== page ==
As lawmakers duke it out on Capitol Hill, the NRF recently sent a letter explaining how retailers are impatient for relief from the Affordable Care Act.
The National Retail Federation (NRF) is urging the Senate to move forward on efforts to repeal and replace Obamacare even if lawmakers have not yet agreed on the exact legislation that will be considered.
“NRF recognizes that there are myriad and contrasting concerns involved with addressing the (Affordable Care Act) ACA,” David French, NRF senior vice president for government relations, said in a letter to senators. “The first step toward resolving those concerns and moving forward with an improved ACA or successor legislation begins with opening debate and moving to amendments.”
The Senate on Wednesday rejected a measure that would have repealed major parts of the Affordable Care Act but would not have provided a replacement, signaling that the “clean repeal” bill that conservatives have embraced cannot get through Congress.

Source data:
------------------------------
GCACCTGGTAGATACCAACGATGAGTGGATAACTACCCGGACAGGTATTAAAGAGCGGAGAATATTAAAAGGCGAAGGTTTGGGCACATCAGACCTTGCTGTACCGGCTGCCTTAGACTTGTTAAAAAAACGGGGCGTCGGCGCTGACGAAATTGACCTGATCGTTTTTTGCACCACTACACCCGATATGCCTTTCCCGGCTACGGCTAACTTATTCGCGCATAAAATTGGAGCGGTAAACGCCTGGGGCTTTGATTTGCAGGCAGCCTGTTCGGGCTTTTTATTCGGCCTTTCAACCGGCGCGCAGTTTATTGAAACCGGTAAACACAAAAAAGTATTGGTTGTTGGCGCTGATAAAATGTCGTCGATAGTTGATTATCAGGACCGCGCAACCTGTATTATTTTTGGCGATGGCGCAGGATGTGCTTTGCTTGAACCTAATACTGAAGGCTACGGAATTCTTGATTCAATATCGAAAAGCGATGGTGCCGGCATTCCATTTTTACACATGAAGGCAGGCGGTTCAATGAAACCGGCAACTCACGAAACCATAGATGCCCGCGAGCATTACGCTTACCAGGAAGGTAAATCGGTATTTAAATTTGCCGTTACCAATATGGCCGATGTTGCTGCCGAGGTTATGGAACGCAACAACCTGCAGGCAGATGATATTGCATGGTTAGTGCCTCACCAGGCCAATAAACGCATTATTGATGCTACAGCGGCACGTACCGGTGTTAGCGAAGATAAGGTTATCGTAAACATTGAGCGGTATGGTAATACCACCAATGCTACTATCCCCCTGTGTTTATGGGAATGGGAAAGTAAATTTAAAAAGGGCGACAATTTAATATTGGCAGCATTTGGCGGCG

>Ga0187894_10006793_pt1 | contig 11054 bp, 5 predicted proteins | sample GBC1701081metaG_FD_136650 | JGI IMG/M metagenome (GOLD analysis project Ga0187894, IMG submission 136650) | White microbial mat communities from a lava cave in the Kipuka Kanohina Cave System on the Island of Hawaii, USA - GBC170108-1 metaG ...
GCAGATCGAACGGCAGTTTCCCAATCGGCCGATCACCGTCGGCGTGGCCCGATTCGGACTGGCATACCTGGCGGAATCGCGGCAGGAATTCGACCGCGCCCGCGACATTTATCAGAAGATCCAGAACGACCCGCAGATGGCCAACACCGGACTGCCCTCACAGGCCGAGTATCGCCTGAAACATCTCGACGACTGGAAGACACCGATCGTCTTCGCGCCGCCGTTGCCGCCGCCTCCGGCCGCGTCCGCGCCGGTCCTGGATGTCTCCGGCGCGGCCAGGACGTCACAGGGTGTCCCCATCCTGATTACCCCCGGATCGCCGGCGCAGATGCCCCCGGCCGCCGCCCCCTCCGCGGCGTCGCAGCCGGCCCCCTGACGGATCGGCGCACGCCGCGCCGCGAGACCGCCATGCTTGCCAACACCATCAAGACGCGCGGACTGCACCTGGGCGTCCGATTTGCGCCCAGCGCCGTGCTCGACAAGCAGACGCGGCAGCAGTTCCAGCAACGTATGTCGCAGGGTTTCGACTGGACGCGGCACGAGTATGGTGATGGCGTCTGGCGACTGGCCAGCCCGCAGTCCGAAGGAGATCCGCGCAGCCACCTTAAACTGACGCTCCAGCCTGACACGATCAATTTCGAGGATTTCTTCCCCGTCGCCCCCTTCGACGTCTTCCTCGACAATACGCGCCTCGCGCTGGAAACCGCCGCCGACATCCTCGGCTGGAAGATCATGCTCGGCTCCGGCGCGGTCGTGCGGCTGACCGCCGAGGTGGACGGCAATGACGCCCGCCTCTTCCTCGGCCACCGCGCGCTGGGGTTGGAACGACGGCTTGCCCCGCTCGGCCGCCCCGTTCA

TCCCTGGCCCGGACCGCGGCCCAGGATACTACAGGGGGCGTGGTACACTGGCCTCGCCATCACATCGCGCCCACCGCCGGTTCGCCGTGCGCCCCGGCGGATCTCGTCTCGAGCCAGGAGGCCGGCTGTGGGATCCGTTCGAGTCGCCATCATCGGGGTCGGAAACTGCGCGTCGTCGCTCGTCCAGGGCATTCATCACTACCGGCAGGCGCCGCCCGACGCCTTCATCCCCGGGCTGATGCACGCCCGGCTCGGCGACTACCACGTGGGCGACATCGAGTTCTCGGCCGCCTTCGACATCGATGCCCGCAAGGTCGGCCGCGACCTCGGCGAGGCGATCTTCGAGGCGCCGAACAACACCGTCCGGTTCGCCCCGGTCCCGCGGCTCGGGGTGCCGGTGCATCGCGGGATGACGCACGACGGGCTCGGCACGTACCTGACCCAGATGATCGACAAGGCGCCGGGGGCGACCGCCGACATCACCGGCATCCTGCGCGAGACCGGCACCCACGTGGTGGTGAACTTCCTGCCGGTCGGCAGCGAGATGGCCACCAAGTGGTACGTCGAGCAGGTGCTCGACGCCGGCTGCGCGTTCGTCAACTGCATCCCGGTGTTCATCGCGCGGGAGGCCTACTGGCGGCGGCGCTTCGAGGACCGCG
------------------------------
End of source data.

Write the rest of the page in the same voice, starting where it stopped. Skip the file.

ACA IN CROSSHAIRS
“Retailers are impatient for relief from the Affordable Care Act,” French said. “The ACA continues to adversely influence staffing patterns, discourage full-time employment and add to the cost of goods in retail stores.”
The Senate is expected to vote on repealing Obamacare, though what will replace it remains to be seen. U.S. senators have yet to reach agreement on what legislation they will then attempt to pass.
NRF opposed enactment of the ACA in 2010 and has worked since then to reduce cost burdens and ease compliance requirements.
“The ACA remains a heavy burden for the greater retail community despite all of our efforts to fix and adjust to the law,” said French.
The vote, 45-55, underscored the bind that Republican leaders have found themselves. Seven Republicans voted against the measure — Senators , Lamar Alexander of Tennessee , Shelley Moore Capito of West Virginia, Susan Collins of Maine, Dean Heller of Nevada, John McCain of Arizona, Lisa Murkowski of Alaska and Rob Portman of Ohio— showing that repealing the health law without an immediate replacement lacks crucial support among Republicans.